Court Report—Naomi Osaka wins the US Open:
NEW YORK—Naomi Osaka's coach, Sascha Bajin, says the umpire was not wrong to give Serena Williams a warning if she was getting coached, and denied giving his player instructions from the box.
Williams received a warning from the umpire when her coach, Patrick Mouratoglou, gestured to her from the stands during the final of the US Open. Coaching is not allowed in-play at Grand Slam events.
Asked by TENNIS.com if the warning was fair, Bajin did not question the ruling.
"If he was coaching her, I guess it was," he said. "But I don't know, I don't pay attention to the other side. I was just so focused on Naomi."
Speaking to ESPN, Mouratoglou admitted to breaking the rule, but said it was widespread in tennis.
"I'm honest. I was coaching," said Moratoglou. "I don't think she looked at me, but like 100 percent of the coaches in 100 percent of the matches.
"Sascha was coaching... Toni Nadal is coaching every single point and he's never given a single point."
Rafael Nadal has received warnings for coaching, but infrequently, and his uncle, Toni, has largely stopped accompanying him to events.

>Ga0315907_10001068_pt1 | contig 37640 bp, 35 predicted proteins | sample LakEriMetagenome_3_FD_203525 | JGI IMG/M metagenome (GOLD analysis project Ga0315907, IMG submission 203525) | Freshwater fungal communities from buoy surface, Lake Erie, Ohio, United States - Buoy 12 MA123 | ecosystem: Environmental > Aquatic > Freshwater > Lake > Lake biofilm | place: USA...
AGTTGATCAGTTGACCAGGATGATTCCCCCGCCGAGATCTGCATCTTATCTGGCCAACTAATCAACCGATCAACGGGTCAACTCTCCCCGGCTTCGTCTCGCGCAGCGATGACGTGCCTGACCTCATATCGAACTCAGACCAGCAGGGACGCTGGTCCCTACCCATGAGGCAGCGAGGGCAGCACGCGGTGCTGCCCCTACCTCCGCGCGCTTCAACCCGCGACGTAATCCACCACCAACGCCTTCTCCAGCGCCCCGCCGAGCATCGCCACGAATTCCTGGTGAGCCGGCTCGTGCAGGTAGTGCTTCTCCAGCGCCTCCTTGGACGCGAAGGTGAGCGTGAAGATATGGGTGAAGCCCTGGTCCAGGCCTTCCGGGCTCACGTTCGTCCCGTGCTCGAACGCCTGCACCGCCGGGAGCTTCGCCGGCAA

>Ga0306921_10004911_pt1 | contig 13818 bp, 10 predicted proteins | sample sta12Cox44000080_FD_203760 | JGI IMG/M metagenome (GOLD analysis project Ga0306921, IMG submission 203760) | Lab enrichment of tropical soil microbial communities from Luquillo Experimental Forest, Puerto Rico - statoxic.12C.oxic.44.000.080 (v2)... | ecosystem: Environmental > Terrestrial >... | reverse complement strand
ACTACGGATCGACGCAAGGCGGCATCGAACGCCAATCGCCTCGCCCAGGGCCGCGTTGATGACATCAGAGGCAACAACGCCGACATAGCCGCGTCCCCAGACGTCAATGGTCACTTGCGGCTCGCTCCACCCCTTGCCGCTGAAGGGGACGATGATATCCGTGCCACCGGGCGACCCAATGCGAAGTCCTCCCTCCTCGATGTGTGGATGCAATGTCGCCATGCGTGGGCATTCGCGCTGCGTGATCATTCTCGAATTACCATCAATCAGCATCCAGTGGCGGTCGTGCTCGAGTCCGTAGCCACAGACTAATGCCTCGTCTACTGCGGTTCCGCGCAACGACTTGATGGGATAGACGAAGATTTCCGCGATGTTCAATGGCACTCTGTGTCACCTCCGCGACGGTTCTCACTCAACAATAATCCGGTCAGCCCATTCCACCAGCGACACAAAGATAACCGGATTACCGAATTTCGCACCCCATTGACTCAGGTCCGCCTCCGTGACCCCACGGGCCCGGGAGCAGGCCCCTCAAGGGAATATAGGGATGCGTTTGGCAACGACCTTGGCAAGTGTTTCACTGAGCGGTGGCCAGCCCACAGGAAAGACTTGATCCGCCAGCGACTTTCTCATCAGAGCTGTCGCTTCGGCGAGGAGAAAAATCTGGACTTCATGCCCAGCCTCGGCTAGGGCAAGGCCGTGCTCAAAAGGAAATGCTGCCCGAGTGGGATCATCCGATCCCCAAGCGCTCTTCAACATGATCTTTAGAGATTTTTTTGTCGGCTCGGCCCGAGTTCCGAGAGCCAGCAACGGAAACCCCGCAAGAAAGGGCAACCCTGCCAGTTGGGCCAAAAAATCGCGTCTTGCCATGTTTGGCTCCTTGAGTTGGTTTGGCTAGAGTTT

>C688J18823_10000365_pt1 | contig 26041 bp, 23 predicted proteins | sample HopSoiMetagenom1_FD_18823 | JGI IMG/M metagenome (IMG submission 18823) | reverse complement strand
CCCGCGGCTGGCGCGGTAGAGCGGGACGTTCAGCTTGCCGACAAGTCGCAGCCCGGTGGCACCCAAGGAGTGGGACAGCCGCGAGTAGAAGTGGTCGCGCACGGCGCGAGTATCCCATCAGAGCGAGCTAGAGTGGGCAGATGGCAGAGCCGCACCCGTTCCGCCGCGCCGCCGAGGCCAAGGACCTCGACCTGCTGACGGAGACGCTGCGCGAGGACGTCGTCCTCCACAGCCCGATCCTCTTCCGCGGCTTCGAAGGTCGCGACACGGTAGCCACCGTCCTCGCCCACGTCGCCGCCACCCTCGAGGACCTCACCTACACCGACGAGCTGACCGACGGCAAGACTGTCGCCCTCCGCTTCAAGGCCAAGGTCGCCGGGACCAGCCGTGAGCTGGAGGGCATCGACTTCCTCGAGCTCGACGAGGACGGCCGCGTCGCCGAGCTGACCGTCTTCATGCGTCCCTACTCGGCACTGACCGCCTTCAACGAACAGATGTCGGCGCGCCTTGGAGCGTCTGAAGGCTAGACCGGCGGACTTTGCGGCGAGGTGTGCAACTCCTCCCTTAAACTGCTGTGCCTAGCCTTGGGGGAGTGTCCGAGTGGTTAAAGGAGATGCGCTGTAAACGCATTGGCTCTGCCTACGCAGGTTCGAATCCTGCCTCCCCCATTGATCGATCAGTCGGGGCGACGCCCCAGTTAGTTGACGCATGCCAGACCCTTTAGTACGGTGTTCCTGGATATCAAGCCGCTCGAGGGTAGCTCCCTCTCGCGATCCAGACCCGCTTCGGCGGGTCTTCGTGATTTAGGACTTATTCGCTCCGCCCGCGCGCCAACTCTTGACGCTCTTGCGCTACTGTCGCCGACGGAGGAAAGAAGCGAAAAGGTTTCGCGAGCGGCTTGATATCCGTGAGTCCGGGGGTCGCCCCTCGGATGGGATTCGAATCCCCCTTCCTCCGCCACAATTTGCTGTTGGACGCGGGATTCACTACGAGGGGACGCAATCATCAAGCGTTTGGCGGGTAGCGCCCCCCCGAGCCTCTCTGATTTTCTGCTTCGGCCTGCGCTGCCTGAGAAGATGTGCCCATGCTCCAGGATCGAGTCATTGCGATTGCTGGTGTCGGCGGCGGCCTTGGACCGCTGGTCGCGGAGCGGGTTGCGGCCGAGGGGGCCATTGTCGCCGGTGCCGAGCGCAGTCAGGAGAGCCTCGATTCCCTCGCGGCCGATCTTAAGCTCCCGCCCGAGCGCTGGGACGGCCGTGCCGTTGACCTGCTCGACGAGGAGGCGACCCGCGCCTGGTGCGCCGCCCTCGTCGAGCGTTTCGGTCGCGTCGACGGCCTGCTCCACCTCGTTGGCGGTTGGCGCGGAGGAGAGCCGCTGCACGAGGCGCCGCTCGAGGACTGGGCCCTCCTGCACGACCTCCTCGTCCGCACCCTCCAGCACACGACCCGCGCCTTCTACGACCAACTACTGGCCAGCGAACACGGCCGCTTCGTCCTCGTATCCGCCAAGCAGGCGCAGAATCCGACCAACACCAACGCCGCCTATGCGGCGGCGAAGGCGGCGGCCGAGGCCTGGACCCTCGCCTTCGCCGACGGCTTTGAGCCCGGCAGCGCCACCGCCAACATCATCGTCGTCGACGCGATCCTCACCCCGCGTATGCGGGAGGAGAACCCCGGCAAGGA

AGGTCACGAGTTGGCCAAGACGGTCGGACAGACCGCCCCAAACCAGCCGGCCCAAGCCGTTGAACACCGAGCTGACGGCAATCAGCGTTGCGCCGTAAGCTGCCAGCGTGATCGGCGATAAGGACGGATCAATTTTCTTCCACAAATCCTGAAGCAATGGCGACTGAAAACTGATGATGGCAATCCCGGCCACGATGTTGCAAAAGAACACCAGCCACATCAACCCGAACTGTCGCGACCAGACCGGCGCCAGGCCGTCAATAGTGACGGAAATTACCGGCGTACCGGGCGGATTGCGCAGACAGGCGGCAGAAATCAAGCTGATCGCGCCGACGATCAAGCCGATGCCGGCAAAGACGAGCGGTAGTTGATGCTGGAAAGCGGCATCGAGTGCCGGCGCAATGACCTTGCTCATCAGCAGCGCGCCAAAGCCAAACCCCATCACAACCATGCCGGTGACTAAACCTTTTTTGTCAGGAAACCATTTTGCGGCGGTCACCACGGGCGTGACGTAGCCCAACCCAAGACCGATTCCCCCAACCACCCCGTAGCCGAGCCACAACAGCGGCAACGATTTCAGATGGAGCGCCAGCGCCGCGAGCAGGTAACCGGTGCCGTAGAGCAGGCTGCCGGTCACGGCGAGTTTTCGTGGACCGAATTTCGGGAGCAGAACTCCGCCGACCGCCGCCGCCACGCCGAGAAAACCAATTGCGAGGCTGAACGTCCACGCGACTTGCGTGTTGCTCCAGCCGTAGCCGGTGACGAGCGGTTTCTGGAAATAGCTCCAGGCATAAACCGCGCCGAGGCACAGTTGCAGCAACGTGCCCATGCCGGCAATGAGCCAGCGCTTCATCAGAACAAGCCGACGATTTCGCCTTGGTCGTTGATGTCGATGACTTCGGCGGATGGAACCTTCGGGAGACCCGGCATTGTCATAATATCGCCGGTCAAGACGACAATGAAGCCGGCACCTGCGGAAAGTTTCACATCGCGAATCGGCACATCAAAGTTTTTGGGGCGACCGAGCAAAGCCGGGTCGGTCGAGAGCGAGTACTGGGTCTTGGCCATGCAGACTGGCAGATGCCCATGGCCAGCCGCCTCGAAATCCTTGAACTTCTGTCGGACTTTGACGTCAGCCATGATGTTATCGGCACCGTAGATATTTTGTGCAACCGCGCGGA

Bajin said he had not been coaching during the final, and praised Osaka's performance.
"It was beautiful, to see how composed she stayed during this whole match, how she didn't drop her level of play," he said. "And yeah, kind of stayed calm, the whole crowd going against her. Then the delays with whatever happened on court, she knew what she had to do."
A subsequent code violation for racquet abuse and then verbal abuse led to a point and game penalty for Williams, leaving Osaka a break up in the second set. The 20-year-old from Japan held serve the next game for a 6-2, 6-4 win.
Bajin was the longtime hitting partner of Williams until a few years ago, and began coaching Osaka this season. It was Osaka's first Grand Slam victory, and also his first as a coach, coming against a player she grew up idolizing and whose team he had previously been on.
"If it's Serena or not Serena, I personally don't care," he said. "But [beating] Serena in a Grand Slam final, not too many girls have done that, and that's a huge accomplishment."
It was Osaka's second victory against Williams.
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